A few weeks ago, Arne and I fulfilled a long-standing dream of visiting a tropical paradise. After some time poring over guidebooks and websites, we had chosen to visit La Paz, Mexico. A few hours by shuttle from Los Cabos on the Baja peninsula, La Paz sits on the coast of the Sea of Cortez. The water is that vivid turquoise you see in advertisements and think can’t possibly be real, and it’s clear as glass and teems with life. (Jacques Cousteau apparently called the Sea of Cortez “the aquarium of the world.”) Clusters of mussels wash up on shore, and I nearly stepped on a sea urchin while trying out my snorkeling gear. All this next to desert hills that look like someone imported them from Albuquerque.
Unlike most of our vacations, this one wasn’t primarily about food and running around seeing stuff; it was about waking up late, reading by the pool – any one of several blue-tiled pools in the CostaBaja resort – and snorkeling with sea lions. You know, just a little relaxing in paradise.
But I am me, after all, so I also dreamed of seafood. Especially ceviche. As soon as I got a chance, I ordered a bowlful at the resort’s Beach Club. It was prettily presented (I thought at first the fried, decoratively punched tortilla was a lotus root), nicely limey, and accented with chunks of meltingly perfect avocado.
The Beach Club, situated between the main pool area and – you guessed it! – the beach, became our favorite place to eat in the resort. It was the place to get a casual but delicious meal or snack, and the only restaurant serving Mexican food. Pictured above is one day’s lunch: crudites of cucumber, jicama, and carrot with lime and chile for dipping, and a plate of paper-thin slices of scallop doused with olive oil and herbs. We identified thyme and rosemary for sure, but there were more. I would never have piled herbs onto scallops like that – when I make scallops, the cardinal rule is not to overpower their delicacy – but it worked somehow. Arne said the flavor was a ringer for artichokes. I’m not sure about that, but it was scrumptious.
The Beach Club also came through with fantastic huevos rancheros and a “Great Big Burrito” that turned out to be not all that huge. Instead, it was fabulously delicious, with moist shredded beef and a “chef’s sauce” that was tangy and complex. I’m pretty sure it had mustard in it, but other than that, not a clue. The grilled peppers served alongside it were divine, smoky and tangy with a soy-vinegar sauce. The server told us we were the only people he’d ever seen eat them, which is a real pity. If only they knew what they were missing!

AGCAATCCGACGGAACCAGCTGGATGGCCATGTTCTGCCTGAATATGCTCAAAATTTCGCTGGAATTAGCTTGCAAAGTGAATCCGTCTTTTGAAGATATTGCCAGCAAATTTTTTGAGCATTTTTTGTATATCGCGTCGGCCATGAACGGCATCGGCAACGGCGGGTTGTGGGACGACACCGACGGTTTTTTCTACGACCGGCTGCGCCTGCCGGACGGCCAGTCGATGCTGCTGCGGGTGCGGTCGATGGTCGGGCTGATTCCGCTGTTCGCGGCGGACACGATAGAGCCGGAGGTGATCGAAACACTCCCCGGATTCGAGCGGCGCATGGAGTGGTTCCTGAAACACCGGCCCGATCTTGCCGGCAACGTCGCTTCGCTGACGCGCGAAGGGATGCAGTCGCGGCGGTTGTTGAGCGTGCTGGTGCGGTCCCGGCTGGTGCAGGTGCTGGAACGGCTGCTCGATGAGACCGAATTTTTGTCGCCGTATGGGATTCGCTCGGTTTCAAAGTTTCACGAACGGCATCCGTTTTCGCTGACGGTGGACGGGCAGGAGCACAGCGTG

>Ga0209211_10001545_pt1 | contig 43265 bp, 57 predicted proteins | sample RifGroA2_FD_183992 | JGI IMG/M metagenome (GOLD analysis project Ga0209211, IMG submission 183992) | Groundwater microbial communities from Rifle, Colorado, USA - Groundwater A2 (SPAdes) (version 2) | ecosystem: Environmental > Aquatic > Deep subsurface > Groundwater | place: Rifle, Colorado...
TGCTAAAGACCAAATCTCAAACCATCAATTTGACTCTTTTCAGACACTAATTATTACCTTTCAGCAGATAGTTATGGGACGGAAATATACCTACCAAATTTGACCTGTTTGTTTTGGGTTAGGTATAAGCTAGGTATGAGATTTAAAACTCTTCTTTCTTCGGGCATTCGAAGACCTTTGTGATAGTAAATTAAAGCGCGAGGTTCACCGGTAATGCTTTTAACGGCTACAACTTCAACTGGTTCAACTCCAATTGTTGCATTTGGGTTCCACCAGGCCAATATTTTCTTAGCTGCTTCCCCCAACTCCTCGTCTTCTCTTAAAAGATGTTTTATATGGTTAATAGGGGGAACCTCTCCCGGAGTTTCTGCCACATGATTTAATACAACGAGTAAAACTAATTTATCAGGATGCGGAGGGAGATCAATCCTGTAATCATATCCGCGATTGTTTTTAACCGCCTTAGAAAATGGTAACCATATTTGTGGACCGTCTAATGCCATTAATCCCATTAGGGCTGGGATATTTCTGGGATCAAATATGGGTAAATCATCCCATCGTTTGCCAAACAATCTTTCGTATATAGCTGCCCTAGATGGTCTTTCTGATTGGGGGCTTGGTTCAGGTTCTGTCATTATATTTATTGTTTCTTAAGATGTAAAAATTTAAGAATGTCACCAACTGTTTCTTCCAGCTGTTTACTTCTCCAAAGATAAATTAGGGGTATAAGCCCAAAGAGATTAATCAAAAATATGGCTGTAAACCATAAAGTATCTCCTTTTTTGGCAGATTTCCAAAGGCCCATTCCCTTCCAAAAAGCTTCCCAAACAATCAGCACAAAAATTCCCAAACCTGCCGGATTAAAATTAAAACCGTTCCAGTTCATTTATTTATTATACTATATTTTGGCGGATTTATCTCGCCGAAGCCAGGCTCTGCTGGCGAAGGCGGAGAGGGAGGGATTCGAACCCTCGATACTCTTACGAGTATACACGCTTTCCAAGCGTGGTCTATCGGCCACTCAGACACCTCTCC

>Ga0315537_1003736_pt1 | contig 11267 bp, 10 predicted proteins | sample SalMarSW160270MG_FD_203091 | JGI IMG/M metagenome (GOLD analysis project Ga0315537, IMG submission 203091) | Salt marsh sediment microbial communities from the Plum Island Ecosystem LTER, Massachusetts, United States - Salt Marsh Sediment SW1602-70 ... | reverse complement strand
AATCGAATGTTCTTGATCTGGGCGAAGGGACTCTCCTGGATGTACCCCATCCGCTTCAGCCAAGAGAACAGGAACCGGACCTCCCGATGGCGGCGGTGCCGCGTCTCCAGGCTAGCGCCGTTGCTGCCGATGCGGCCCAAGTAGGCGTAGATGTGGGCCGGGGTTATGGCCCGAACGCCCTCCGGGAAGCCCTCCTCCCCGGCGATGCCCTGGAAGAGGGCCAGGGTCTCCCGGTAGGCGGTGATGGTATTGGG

Speaking of missing, the one dish I had at the Beach Club that wasn’t so great was a local whitefish served with pureed pineapple and pineapple salad. The pineapple accents were wonderful, but the fish was sadly overcooked, dry and flavorless. I’m going to try making the pineapple elements and serving them with a properly cooked piece of fish.
We only made two trips out of the resort. One was into the city of La Paz, to the Malecon – a six-mile walkway along the sea, across the street from a strip of stores and restaurants. We tried out our meager Spanish at the Gelateria Giulietta e Romeo and were rewarded with cups of very tasty gelato. The lemon was best… but I always like the lemon best.) We’d taken our cups and teeny-tiny spoons out to walk along the Malecon, but I ducked back in to tell our server it was “muy delicioso!” and was rewarded with a big smile.
Our other stop in the city of La Paz was a laid-back seafood restaurant called Mariscos los Laureles, also on the Malecon, and hailed on TripAdvisor as possibly the best seafood in town. It was quite a ways from Giulietta e Romeo, and I was getting tired and starting to fear that we’d missed it when Arne ran ahead and finally found the place – half a block from where I’d been considering throwing in the towel.
We picked a seat by the open front of the restaurant, where we could see the sea and feel the breeze. Our friendly waiter looked bemused when I ordered a “jarro de limonada.” No wonder – I’d ordered a whole pitcher of lemonade. I had been thinking of the soda “jarritos,” and thought I was ordering a lemonade flavored one. Whatever – I was thirsty anyway, and managed to put down about half of it.
The rest of the ordering went better, though it was not without translation error. Our ceviche tostadas – one shrimp, one fish – arrived first, and they were so fresh and delicious I wished we’d ordered more. Until our plates came out. When I’d ordered the oysters diablo and encouraged Arne to order the octopus, I had imagined small portions to share, like tapas. We received huge plates full of food instead: a generous serving of octopus and at least a dozen huge shucked oysters smothered in spicy red sauce, each accompanied by rice, potato salad, and vegetables.
The oysters were delicious, full-bellied and tender (except one that was like chewing gum), and the diablo sauce was rich and spicy. Arne’s garlicky octopus was cooked just right. The rice was a nice accompaniment, but I skipped the bland, runny potato salad and most of the underseasoned vegetables. Still, we left quite full. Luckily there was a taxi stand nearby to whisk us back to our hotel.
Part 2 coming soon…